A gentle man, with sentiments stronger than his passions, and ambition continuing his genius, highly cultivated, not strongly intellectual but truly aesthetic, with a fondness for melancholy and a nostalgia for the past — that is one view of Longfellow. Yet — and this is what makes him interesting and made him successful — also a writer of incredible literary energy, pursuing the best in craftsmanship, a mind intensely sensitive, not so much to life as to the feelings about life which we call literature. Also, again, the best representative of young America seeking Old World culture, one of the most articulate romancers of our past and of all pasts which seemed to him romantic. No Shakespeare, no Dante, no Emerson in height, no Walt Whitman in prophetic intuition, nevertheless, he did enough in being Longfellow definitely to enrich his times and our literature.
I haven’t read Longfellow extensively, but this seems a pretty fair description. His poems strike me as sturdy and well made, but soaring moments are few and far between. They create instead an atmosphere and feeling of reverence, and leave no doubt that Longfellow cared deeply about his subject matter. Here is the opening verse of “My Lost Youth”:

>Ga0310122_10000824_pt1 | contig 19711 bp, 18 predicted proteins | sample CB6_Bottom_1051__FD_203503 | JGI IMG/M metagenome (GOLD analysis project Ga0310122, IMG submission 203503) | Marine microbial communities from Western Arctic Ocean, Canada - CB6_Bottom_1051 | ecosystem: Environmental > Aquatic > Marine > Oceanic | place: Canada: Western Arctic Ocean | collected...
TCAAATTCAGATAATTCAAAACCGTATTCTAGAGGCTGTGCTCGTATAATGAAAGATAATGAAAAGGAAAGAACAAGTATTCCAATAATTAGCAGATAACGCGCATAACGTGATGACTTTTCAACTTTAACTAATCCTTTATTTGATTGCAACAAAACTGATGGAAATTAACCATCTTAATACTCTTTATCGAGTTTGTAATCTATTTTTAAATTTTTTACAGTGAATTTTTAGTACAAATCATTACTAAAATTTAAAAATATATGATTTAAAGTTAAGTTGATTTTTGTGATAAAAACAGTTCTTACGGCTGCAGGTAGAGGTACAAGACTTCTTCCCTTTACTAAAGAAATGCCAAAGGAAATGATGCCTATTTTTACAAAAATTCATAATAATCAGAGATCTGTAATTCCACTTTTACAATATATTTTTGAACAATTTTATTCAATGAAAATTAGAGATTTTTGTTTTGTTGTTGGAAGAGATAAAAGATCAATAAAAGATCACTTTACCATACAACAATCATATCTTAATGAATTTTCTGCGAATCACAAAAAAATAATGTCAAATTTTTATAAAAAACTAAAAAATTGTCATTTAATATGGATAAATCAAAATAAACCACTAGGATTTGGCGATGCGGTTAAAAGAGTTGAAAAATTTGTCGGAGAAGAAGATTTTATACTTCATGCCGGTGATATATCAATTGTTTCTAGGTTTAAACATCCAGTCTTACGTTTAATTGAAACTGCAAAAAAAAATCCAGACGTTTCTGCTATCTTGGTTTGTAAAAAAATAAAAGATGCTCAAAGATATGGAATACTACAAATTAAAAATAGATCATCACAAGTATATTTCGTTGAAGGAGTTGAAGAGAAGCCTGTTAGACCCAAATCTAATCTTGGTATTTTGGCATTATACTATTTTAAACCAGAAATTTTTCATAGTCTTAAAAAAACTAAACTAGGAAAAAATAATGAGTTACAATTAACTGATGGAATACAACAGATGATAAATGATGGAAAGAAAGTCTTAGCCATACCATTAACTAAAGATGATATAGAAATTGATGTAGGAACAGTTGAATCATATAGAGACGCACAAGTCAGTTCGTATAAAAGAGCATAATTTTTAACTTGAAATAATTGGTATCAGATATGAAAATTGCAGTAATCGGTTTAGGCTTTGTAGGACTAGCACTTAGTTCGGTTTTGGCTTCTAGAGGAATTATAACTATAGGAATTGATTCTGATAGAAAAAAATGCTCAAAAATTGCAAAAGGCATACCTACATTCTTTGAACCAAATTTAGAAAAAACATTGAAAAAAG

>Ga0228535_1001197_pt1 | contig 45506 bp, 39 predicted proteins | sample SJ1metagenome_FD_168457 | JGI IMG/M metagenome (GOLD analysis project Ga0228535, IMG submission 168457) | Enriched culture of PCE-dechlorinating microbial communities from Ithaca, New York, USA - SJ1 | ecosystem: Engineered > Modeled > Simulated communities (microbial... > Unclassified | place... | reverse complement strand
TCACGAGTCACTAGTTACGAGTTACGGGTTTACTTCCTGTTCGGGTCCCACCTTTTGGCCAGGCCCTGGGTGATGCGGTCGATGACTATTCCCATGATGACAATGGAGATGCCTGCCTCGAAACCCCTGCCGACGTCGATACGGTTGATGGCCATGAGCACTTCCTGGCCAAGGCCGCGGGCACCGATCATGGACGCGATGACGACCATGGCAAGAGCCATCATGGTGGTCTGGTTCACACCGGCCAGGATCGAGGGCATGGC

Often I think of the beautiful town
That is seated by the sea;
Often in thought go up and down
The pleasant streets of that dear old town,
And my youth comes back to me.
And a verse of a Lapland song
Is haunting my memory still:
“A boy’s will is the wind's will,
And the thoughts of youth are long, long thoughts.”
Lines such as these have a very pleasant cumulative effect. In fact, they make me want to put another log on the fire and smoke a pipe. But since it’s summer at the moment, and since I haven’t had any pipe tobacco in the house for several years, I will type in the first few verses of “Haunted Houses”:
All houses wherein men have lived and died
Are a haunted houses. Through the open doors
The harmless phantoms on their errands glide,
With feet that make no sound upon the floors.
We meet them at the doorway, on the stair,
Along the passages they come and go,
Impalpable impressions on the air,
A sense of something moving to and fro.
There are more guests at table than the hosts
Invited; the illuminated hall
Is thronged with quiet, inoffensive ghosts,
As silent as the pictures on the wall.
The stranger at my fireside cannot see
The forms I see, nor hear the sounds I hear;
He but perceives what is; while unto me
All that has been is visible and clear.
Haiku Harvest — Japanese Haiku Series IV
translated by Peter Beilenson and Harry Behn
decorations by Jeff Hill
The Peter Pauper Press, Mount Vernon, New York (1962)